OTAGO, New Zealand, Nov. 10 (UPI) -- New Zealand's environment court has rejected a plan to develop the country's biggest wind farm, on the grounds that it would ruin the surrounding landscape.
The proposed $1.4 billion 630-megawatt wind farm by Meridian Energy, New Zealand's largest electricity supplier, would have produced enough power to supply all the households on South Island, representing a population of more than 1 million.
The first stage for the development, dubbed Project Hayes, planned for the inland Central Otago region of Southern New Zealand, was for approximately 150 megawatts, with Meridian building more turbines as demand increased.
"Despite the potentially large contribution of energy to the national grid, it would be inappropriate to put a huge wind farm in such a nationally important natural landscape," the court said in its potentially landmark ruling.
It said there were other alternatives to the proposed site and chided Meridian for not producing more information about them.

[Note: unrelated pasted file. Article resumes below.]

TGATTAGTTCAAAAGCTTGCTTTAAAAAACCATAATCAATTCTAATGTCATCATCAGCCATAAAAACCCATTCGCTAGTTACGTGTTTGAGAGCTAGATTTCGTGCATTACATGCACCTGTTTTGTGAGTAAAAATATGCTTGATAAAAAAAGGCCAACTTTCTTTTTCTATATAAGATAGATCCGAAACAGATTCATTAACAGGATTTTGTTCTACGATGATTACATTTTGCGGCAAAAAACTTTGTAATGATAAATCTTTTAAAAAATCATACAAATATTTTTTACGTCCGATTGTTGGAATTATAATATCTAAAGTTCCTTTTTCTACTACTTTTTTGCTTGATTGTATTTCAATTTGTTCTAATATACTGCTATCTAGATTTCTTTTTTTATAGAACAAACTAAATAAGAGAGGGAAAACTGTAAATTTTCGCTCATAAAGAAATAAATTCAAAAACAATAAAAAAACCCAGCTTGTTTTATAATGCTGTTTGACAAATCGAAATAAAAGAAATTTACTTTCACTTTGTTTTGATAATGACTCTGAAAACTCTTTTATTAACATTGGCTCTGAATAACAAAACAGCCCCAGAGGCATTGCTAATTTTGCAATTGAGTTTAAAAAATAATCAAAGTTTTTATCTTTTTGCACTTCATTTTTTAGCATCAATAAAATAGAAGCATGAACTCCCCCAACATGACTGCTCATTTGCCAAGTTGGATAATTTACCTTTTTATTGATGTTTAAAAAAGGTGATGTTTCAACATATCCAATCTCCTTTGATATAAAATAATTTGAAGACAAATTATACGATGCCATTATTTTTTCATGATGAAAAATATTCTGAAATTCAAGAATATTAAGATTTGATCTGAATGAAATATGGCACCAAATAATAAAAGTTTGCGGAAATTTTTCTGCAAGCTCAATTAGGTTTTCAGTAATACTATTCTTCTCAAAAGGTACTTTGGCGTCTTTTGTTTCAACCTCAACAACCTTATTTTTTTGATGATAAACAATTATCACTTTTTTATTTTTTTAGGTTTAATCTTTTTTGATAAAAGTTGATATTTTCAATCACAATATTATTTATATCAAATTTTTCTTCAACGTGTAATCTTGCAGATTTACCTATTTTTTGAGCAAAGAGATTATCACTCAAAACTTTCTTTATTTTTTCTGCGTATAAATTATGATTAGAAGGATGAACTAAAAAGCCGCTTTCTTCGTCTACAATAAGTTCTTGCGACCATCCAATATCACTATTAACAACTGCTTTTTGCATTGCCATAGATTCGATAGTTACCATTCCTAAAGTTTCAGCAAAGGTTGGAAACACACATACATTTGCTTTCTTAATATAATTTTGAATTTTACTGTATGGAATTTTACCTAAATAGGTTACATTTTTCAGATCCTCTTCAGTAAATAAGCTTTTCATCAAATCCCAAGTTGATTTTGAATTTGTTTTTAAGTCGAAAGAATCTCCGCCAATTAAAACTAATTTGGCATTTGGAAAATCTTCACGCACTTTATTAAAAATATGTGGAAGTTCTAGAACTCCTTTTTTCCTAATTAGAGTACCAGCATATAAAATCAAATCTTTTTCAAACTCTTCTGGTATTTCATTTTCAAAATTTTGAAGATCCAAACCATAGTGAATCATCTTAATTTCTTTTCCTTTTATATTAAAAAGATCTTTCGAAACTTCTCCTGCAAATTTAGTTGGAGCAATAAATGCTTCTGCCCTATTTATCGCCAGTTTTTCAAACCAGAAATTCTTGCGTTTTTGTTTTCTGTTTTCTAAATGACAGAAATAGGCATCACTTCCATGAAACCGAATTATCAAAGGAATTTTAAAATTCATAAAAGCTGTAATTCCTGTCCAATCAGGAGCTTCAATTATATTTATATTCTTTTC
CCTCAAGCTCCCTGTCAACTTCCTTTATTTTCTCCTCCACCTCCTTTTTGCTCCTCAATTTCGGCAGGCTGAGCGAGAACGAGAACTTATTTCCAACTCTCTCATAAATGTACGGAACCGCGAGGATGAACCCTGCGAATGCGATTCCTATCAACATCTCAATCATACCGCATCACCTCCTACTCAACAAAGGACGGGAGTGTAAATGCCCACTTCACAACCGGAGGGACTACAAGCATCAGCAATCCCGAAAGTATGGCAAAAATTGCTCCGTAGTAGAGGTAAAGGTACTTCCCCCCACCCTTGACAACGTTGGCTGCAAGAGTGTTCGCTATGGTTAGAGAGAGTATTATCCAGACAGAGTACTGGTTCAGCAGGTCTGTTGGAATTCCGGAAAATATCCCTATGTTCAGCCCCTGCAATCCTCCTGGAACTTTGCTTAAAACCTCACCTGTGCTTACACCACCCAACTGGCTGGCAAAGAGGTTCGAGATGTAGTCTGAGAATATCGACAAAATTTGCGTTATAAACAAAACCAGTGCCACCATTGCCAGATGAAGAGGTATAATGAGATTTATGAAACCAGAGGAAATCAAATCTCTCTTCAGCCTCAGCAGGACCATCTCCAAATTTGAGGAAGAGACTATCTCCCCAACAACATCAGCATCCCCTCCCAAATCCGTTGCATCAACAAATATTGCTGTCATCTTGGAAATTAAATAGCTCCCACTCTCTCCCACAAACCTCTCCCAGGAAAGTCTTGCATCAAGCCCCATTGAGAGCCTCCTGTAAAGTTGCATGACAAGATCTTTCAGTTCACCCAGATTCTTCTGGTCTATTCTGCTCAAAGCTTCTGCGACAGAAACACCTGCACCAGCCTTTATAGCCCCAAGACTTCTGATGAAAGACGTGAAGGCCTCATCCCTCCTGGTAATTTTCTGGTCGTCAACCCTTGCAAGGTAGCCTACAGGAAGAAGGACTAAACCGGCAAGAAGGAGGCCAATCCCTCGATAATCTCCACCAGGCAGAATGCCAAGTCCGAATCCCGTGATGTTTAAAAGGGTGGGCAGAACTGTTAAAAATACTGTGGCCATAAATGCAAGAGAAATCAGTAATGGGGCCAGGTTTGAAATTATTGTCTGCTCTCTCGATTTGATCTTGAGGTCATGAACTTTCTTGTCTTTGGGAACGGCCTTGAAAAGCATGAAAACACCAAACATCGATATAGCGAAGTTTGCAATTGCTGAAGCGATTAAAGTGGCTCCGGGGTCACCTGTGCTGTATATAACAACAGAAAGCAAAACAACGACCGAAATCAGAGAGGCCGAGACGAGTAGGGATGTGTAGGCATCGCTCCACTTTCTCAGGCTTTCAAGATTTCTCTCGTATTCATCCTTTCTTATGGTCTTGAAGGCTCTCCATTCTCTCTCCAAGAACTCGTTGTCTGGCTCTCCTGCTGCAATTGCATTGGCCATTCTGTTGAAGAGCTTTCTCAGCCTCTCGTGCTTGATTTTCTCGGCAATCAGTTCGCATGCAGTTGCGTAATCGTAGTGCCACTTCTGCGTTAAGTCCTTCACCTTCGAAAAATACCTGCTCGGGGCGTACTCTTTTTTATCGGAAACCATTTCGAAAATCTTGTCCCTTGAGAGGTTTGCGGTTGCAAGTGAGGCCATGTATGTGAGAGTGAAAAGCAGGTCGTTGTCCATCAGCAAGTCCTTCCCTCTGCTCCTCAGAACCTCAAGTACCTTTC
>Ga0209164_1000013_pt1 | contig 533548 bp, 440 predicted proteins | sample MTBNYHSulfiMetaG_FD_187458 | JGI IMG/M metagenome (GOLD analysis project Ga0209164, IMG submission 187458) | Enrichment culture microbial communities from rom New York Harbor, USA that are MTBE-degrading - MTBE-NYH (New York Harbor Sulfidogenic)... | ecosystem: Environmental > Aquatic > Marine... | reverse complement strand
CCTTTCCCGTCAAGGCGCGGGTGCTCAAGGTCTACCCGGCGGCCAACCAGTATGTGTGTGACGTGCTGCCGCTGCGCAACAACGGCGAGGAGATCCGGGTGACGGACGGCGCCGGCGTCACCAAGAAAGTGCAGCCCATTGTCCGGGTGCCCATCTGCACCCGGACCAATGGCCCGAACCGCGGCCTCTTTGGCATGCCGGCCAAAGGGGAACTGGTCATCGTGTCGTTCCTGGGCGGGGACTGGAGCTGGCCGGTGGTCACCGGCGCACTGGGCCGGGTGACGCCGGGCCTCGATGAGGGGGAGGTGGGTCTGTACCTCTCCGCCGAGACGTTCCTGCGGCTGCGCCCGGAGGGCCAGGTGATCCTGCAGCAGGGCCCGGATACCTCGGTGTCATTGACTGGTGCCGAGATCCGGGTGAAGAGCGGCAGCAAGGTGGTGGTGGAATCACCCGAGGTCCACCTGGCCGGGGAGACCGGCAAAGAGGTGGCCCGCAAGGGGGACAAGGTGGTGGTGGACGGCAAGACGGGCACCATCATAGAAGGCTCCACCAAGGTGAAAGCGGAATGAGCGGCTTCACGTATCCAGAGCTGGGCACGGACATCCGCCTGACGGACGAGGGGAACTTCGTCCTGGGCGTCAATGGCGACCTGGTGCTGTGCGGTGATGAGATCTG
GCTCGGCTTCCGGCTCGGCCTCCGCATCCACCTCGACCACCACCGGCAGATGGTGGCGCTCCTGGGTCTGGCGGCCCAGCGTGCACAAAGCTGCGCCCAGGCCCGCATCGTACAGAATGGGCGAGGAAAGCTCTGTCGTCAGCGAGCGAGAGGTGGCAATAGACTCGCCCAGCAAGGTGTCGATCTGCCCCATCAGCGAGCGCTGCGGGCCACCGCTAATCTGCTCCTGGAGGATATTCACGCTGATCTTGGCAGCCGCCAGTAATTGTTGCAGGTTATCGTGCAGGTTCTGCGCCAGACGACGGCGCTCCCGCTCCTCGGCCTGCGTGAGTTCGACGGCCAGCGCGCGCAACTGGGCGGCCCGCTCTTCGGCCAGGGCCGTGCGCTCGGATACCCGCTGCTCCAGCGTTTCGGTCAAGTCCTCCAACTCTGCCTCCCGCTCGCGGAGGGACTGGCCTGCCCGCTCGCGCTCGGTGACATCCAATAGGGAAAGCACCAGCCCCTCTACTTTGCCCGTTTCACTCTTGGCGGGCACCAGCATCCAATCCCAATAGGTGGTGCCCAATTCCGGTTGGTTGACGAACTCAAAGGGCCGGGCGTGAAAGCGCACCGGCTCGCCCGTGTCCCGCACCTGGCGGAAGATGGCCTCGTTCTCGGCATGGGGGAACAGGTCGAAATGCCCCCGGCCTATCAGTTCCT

Scenic Central Otago, with a population of about 17,950, is a major draw for tourists. It features mountain ranges, rocky gorges and vineyards. The prospect of 176 wind turbines towering 160 meters in the air and the accompanying 12-meter-wide access roads needed for the project stirred up opposition from local residents.
"This has the potential to create a far greater loss for all of New Zealand by hindering the development of other renewable energy schemes," said Fraser Clark, chief of the New Zealand Wind Energy Association. "New Zealanders value renewable energy, but this decision has the potential to make it more difficult for other renewable projects to achieve consent."
Central Otago Mayor Malcolm Macpherson said the ruling "might set one of the most important precedents for Central Otago, Otago and New Zealand," he told the Otago Daily Times. "I wonder whether this is the end of big renewables of any sort, in this part of the country, at least."
It's a setback, it's a disappointment," said Meridian spokesman Alan Seay. "We'll be going through the decision in some detail and look at our options once we've done that."
Energy analyst Brian Leyland, who presented evidence at the court hearing, said that wind power is costly and does not solve the region's energy shortfall. He pointed out that the wind in New Zealand blows least in the autumn when it is needed most. In spring, Leyland said, the wind is stronger, but that's when the hydro schemes kick in because of melting snow.